Duterte to consider Trump’s invitation to US-ASEAN summit

Philippines President Duterte and U.S. President Donald Trump discuss bilateral issues, except human rights, during their meeting at the Philippine International Convention Center in Pasay City last November 14, 2017. | Inquirer.net photo by Joan Bondoc

PHILIPPINE President Rodrigo Duterte may be persuaded into accepting President Donald Trump’s invitation to an upcoming summit in the United States with Asian leaders, Malacañang said on Tuesday, January 21.

Malacañang released a statement on Monday that Duterte was among the 10 Southeast Asian leaders invited by Trump to U.S.-ASEAN summit on March 14 in Las Vegas.

“Given that this is an ASEAN meeting of leaders, baka ma-persuade si Presidente na um-attend (The president might be persuaded to attend),” Presidential Spokesperson Salvador Panelo said in a press briefing on Tuesday.

Relations between the United States and the Philippines have been tense over the past few weeks as Trump signed the U.S.’ 2020 budget in December.

The budget reportedly included an amendment that the U.S. Secretary of State “shall apply sub-section (c) to foreign government officials about whom the secretary has credible information have been involved in the wrongful imprisonment of… Sen. Leila De Lima who was arrested in the Philippines in 2017.”

The sub-section refers to the Global Magnitsky Human Rights Accountability Act that authorizes the U.S. government to slap sanctions on persons tied to human rights violations, including barring them from entering the U.S.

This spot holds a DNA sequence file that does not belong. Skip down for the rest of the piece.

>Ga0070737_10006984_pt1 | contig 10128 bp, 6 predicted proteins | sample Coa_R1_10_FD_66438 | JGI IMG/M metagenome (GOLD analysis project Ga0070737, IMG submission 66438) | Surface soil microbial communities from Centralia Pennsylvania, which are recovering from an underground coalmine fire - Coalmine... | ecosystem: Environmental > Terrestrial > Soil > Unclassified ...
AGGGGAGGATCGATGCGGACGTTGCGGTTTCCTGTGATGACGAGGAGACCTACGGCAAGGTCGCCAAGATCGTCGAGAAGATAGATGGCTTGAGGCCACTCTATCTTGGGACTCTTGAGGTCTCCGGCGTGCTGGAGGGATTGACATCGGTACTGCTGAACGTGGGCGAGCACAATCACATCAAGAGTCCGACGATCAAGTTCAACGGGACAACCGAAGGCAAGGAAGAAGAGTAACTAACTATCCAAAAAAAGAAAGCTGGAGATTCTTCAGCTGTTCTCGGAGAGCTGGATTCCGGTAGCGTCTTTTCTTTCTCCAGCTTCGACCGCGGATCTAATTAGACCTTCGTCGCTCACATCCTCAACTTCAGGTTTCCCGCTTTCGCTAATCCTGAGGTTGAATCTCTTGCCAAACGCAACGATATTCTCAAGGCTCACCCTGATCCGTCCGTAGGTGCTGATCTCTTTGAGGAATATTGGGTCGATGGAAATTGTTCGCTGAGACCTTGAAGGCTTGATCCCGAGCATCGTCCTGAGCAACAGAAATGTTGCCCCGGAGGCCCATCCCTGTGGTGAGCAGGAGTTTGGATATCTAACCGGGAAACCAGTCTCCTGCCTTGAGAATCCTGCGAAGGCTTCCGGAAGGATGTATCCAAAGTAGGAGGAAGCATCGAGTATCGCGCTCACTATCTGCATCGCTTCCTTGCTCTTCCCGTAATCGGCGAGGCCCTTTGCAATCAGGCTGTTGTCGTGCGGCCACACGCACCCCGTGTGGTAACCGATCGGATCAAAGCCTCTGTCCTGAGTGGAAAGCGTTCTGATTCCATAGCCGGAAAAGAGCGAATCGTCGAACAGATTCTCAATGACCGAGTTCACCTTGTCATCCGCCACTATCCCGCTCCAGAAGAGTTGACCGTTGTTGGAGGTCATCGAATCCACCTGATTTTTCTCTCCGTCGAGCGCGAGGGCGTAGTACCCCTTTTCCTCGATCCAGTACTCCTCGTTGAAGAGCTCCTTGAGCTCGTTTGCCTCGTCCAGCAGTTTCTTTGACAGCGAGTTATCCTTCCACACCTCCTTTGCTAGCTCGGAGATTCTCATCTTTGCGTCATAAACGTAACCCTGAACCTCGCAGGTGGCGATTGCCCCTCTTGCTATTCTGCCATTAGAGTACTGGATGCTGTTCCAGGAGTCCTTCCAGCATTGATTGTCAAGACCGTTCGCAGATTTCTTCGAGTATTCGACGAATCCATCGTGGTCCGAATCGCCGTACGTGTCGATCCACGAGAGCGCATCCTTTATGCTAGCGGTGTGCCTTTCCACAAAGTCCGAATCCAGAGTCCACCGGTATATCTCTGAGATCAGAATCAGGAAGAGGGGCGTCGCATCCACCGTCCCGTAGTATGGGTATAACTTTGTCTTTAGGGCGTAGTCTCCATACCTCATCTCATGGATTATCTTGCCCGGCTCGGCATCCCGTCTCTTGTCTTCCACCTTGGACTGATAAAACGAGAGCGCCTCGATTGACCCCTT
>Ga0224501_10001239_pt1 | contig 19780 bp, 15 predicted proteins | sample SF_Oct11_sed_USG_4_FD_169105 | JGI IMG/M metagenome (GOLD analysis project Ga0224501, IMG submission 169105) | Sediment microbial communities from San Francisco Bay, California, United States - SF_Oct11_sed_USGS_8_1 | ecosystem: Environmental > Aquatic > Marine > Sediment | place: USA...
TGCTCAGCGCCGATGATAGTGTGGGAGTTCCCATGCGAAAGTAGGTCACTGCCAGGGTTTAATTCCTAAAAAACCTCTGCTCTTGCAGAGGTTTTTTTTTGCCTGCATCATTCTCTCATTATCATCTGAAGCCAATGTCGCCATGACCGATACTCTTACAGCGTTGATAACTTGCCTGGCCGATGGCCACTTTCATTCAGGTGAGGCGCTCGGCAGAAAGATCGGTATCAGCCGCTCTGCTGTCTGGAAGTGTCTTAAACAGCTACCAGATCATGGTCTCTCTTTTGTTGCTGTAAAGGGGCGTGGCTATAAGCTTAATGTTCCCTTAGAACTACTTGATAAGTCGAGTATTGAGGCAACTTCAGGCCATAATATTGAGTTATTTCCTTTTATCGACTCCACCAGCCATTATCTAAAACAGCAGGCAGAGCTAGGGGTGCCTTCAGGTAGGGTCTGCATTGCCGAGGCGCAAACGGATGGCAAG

Earlier this month, the U.S. Senate passed a resolution condemning Philippine government officials involved in De Lima’s detention. 

Malacañang further said that the invitation for the Philippine president was first extended during the ASEAN-U.S. meeting in Bangkok in November, with Trump saying that the summit would provide “an excellent opportunity” to broaden and deepen cooperation between the U.S. and ASEAN on “matters of great importance” to the nearly one billion people in the U.S. and Southeast Asia.

The invitation was then reiterated by the U.S. through a letter dated January 9.

“This will provide excellent opportunity for us to broaden and deepen our cooperation on matters of great importance to the nearly one billion people in the United States and Asean nations that we have the privilege to represent. The American people and I hope to see you in the United States soon,” Trump’s letter read.

The American president added: “As the ASEAN outlook on the Indo-Pacific makes clear, we share a common vision for the future of this dynamic and diverse region, based upon respect for sovereignty, commitment to good governance and adherence to the rule of law.”

Malacañang has said that a meeting between Duterte and Trump would “reaffirm the longstanding alliance between the Philippines and the U.S.”

Duterte has been receiving invitations from Trump to visit the U.S. since April 2017 after their “friendly” conversation that also tackled regional security issues.

“It was a very friendly conversation, in which the two leaders discussed the concerns of the Association of Southeast Asian Nations regarding regional security, including the threat posed by North Korea,” a previous White House statement read.

It added, “President Trump also invited President Duterte to the White House to discuss the importance of the U.S.-Philippines alliance, which is now heading in a very positive direction.”

Then-presidential spokesman Ernesto Abella also confirmed the invitation, describing the conversation between Duterte and Trump as “warm.”

“If you are in Washington, give me a call and we’ll have coffee. Or, if you are in New York. And besides, you are doing it (anti-drug campaign) right,” Duterte quoted Trump during a speech in Pasay City on April 19, 2017. 

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